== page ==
Ruth Reichl was the first interview that Corey did over a meal at his house. He made BLTs (gourmet, of course) and interviewed her while enjoying the homecooked food. The pressure to make something excellent was enormous. But it was this interview and subsequent blog post that led to the creation of his Fed column and a brand new food writing adventure. He told me who he is trying to secure for an upcoming meal/interview and I have to admit I was a little jealous that I didn’t think of it first.

Corey also talked about the changing of the guard in the restaurant world. In Toronto, there are the institutions like Susur Lee, Mark McEwan and Marc Thuet. People work under these chefs then move up within the company and hope to lead one of the various restaurants. But now, excellent young chefs in Toronto are opening small places on their own, like Hoof Café, where they control everything and create their own creative menus. And Toronto is benefiting from all these excellent chefs opening accessible, innovative and delicious restaurants.

Now let’s just take a second and appreciate that I ate cow tongue AND pig’s tail – PIG’S TAIL! Although it was delicious, that first bite was a little frightening. And my parents will attest that the only foods that I refused to eat when I was younger and still lived at home were sardines, anchovies and cow tongue – so this is a big deal. I feel like I need an applause or something.

But I do want to point out that the food at Hoof Café is authentic and delicious – they use these ingredients because they taste good and should be enjoyed – not because they are not typical. And that’s why eating there with Corey was so great – because he makes you want to try food that you never would otherwise and dining becomes a very different experience. And eating with Corey is also kind of fun for anyone who, like me, has a true appreciation for people who pepper their meals with a healthy dose of sarcasm.

Fair Trade Jewellery Co. Founder Ryan Taylor

15 Mar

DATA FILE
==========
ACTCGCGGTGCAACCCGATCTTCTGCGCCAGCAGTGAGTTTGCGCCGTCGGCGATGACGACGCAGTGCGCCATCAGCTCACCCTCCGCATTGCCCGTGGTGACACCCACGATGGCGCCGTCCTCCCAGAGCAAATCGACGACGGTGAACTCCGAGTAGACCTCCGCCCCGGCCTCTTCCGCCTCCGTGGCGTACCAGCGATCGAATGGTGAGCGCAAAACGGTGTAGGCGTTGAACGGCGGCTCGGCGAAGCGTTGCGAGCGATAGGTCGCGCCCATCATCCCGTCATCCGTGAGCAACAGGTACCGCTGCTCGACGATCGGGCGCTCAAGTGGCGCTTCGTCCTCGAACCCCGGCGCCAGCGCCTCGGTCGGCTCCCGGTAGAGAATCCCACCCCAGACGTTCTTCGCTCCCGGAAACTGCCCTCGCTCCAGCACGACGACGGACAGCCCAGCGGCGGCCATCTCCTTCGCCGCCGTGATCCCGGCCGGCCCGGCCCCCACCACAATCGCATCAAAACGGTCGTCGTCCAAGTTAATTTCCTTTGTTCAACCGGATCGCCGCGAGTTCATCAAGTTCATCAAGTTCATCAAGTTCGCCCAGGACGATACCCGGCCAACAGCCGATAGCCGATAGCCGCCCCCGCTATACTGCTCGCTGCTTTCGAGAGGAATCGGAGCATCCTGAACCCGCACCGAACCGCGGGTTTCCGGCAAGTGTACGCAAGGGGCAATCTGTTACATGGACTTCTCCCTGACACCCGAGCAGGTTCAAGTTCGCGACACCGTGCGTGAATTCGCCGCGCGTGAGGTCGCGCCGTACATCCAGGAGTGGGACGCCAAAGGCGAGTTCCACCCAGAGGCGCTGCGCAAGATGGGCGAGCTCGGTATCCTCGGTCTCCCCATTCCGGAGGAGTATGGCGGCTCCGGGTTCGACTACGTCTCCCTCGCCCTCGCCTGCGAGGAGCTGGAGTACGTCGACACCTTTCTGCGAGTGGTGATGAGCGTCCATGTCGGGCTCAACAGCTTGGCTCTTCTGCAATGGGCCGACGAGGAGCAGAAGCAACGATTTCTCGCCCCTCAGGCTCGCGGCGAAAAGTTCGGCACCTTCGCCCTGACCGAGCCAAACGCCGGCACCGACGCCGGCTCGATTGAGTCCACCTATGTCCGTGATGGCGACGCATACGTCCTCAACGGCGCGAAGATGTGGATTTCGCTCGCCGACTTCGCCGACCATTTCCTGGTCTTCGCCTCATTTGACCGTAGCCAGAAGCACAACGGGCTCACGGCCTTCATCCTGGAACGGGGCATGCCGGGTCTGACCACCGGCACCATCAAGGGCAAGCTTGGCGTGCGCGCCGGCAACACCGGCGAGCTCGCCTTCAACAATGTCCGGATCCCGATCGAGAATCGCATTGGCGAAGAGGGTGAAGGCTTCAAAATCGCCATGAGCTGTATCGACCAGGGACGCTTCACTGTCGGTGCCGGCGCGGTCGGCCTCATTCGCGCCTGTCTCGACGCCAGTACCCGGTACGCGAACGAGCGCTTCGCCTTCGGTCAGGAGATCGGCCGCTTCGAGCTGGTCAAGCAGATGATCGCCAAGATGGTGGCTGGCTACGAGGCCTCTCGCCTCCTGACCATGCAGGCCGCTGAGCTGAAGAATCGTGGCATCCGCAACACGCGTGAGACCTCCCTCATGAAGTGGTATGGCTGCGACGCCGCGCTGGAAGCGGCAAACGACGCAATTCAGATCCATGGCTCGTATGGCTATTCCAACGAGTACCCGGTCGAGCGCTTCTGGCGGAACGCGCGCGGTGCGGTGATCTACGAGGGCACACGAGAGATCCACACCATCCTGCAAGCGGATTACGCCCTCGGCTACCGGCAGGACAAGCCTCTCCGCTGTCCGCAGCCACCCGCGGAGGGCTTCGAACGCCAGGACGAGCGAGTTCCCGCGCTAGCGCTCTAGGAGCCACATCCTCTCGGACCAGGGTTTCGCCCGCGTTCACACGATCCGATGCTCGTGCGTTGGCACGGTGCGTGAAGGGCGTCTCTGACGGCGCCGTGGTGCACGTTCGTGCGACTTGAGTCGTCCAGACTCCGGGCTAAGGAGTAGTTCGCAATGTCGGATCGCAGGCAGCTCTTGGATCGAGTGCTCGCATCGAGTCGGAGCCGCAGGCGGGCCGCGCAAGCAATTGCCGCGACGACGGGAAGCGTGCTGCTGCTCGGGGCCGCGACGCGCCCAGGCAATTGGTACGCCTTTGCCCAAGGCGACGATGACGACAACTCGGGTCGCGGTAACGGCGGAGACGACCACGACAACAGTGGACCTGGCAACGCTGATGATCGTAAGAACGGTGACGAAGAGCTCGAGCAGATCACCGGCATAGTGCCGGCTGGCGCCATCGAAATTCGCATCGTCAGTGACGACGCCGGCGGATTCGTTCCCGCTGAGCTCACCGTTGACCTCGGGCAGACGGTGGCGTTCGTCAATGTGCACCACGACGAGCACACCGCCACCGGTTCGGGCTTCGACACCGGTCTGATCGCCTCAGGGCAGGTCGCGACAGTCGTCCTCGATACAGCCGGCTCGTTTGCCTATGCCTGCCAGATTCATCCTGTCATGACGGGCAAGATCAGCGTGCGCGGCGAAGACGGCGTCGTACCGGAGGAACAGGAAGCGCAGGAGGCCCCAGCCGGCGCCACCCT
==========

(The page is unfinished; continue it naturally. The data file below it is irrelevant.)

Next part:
Lunch with Mary 031

Date of lunch:
Monday, March 15, 2010

The company:
Ryan Taylor is the founder of the Fair Trade Jewellery Co. He is a goldsmith and custom jewellery designer and maker. Ryan also ensures that his gold is fair trade and prides himself on ethical and environmentally sensitive jewellery. Ryan is very active in social media and we have many mutual friends so I decided to ask him for lunch on Twitter to hear more about the work he does.

The food:
We met at Fionn MacCool’s at Bloor and Jarvis. In what I believe to be a tribute to St. Patrick’s Day, Ryan had a liquid lunch of Guinness. I had a Diet Coke and the grilled chicken sandwich with house salad. Although the food was fresh and tasty, it was pretty messy and impossible to eat gracefully. Not a great meal to have when trying to have a conversation. Total bill was $24 with tax.

The lunch lesson:
When I asked Ryan why he became a goldsmith and jeweler, he had a really interesting answer. He said he knew he wanted to work with his hands and quickly figured out that being a jeweler allowed him to create pieces of art that mean more to the people who receive them than they do to him. It’s true that bridal jewellery has so much emotion and meaning attached to it, that it would be pretty cool to know the work you do every day will be a huge part of someone’s life forever. You can’t say that with many jobs.

The lunch: